Atari Releases the 5200

The Atari 5200 SuperSystem, or simply the Atari 5200, is a video game console that was introduced in 1982 by Atari Inc.

as a replacement for the famous Atari 2600. The 5200 was created to compete with the Intellivision, but wound up more directly competing with the ColecoVision shortly after its release. A number of design flaws had a serious impact on usability, and the system is generally considered to have performed poorly on the market.

The 5200 was heavily based on Atari Inc.'s existing 400/800 computers and the internal hardware was almost identical. However, a number of issues (aside from the lack of a keyboard) meant that software was not directly compatible between the two systems.

The system's Atari 400-based origins made for a powerful, proven design which Atari Inc. could quickly bring to market.

In its prototype stage, the Atari 5200 was originally called the "Atari Video System X - Advanced Video Computer System", and was codenamed "Pam" after a female employee at Atari Inc. It is also rumored that PAM actually stood for "Personal Arcade Machine", as the majority of games for the system ended up being arcade conversions. Actual working Atari Video System X machines, whose hardware is 100% identical to the Atari 5200 do exist, but they are extremely rare.

The initial 1982 release of the system featured four controller ports, where nearly all other systems of the day had only two ports. The 5200 also featured a revolutionary new controller with an analog joystick, numeric keypad, two fire buttons on both sides of the controller and game function keys for Start, Pause, and Reset. The 5200 also featured the innovation of the first automatic TV switchbox, allowing it to automatically switch from regular TV viewing to the game system signal when the system was activated. Previous RF adapters required the user to slide a switch on the adapter by hand. This unique RF box was also where the power supply connected in a unique dual power/television signal setup similar to the RCA Studio II's. A single cable coming out of the 5200 plugged into the switch box and was used for both electricity and the television signal.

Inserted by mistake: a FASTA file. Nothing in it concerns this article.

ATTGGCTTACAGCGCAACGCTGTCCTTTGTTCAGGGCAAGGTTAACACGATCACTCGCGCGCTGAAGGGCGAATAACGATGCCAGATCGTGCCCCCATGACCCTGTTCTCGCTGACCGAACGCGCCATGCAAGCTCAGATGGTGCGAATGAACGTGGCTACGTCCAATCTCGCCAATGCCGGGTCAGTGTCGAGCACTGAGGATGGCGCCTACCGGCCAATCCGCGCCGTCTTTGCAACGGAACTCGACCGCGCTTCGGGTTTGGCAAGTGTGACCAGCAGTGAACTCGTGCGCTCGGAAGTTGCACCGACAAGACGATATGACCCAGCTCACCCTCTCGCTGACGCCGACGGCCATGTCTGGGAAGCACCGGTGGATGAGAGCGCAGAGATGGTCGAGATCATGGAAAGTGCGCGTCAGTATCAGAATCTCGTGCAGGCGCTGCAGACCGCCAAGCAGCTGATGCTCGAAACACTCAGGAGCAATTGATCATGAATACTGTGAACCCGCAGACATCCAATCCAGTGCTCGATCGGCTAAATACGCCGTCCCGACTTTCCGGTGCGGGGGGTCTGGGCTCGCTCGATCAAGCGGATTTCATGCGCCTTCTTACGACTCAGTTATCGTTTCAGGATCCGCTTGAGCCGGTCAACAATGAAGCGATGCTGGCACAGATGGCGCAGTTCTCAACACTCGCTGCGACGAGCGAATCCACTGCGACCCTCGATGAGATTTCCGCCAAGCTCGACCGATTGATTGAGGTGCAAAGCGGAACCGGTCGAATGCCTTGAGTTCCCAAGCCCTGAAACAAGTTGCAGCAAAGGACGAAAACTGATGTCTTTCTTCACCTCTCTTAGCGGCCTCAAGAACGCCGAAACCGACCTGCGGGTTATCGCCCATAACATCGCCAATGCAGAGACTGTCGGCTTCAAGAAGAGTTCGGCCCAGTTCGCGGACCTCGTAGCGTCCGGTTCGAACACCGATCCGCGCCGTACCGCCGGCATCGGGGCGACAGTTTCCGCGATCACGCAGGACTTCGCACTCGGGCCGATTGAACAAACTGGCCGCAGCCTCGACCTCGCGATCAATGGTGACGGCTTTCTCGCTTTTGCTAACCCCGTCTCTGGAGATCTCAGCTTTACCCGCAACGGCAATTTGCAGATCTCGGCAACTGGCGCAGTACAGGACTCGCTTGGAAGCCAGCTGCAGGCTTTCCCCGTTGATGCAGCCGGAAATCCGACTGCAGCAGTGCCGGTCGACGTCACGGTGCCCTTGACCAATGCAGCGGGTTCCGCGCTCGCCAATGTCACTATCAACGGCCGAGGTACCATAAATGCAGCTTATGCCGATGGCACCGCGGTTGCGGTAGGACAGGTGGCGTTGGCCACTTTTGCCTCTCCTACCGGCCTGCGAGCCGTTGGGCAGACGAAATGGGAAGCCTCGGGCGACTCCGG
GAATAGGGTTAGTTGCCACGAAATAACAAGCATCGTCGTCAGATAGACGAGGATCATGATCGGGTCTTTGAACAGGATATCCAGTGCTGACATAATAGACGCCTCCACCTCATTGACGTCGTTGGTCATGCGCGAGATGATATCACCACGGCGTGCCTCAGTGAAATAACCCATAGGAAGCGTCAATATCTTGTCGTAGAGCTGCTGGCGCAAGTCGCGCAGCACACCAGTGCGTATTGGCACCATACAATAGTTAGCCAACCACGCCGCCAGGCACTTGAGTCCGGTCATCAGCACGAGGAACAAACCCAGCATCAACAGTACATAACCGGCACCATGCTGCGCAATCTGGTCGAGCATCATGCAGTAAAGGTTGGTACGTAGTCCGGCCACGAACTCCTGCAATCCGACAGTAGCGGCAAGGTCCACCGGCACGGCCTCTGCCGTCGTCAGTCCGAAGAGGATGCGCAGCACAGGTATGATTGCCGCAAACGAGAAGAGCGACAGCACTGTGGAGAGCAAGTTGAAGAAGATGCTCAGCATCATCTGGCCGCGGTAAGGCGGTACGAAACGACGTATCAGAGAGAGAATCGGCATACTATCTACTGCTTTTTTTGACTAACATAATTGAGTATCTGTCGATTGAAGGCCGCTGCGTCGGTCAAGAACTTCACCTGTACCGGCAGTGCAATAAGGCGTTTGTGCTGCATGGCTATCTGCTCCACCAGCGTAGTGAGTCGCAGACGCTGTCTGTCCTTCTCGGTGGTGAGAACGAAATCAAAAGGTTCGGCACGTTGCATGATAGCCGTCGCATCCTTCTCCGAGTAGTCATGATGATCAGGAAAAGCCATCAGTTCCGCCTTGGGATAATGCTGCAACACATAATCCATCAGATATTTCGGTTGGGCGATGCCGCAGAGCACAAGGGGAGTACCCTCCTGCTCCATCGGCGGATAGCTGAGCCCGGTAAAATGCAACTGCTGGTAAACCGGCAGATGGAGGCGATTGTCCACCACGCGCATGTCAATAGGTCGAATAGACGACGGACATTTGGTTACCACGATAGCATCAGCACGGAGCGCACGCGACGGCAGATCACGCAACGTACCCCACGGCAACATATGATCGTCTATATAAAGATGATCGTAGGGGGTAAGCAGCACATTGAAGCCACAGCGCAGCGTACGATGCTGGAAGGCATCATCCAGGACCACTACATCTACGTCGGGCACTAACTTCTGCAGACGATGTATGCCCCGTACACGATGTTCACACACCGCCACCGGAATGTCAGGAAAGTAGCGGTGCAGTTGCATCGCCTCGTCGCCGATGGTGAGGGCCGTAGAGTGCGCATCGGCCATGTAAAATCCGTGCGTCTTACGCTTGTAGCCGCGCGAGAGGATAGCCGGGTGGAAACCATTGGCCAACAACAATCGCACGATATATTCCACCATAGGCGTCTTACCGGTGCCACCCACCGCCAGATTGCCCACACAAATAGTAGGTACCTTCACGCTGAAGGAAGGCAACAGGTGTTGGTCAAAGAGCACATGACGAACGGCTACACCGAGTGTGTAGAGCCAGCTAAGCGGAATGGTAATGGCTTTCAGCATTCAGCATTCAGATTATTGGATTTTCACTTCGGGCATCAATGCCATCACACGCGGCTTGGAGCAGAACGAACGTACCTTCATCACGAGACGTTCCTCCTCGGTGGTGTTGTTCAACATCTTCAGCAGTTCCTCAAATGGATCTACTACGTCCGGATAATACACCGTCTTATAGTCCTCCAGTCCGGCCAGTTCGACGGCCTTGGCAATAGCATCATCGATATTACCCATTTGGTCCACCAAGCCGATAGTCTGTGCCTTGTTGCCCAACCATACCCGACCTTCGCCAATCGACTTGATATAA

The 1983 revision of the Atari 5200 has two controller ports instead of four, and a change back to the more conventional separate power supply and standard non-autoswitching RF switch. It also has changes in the cartridge port address lines to allow for the Atari 2600 adapter released that year. While the adapter was only made to work on the two-port version, modifications can be made to the four-port to make it line-compatible. In fact, towards the end of the four-port model's production run, there were a limited number of consoles produced which included these modifications. These consoles can be identified by an asterisk in their serial number.

The Atari 5200 was in essence an Atari 400 computer without a keyboard. This made for a powerful, proven design which Atari could quickly bring to market. The system featured many innovations like the first automatic TV switch box, allowing it to automatically switch from regular TV viewing to the game system signal when the system was activated.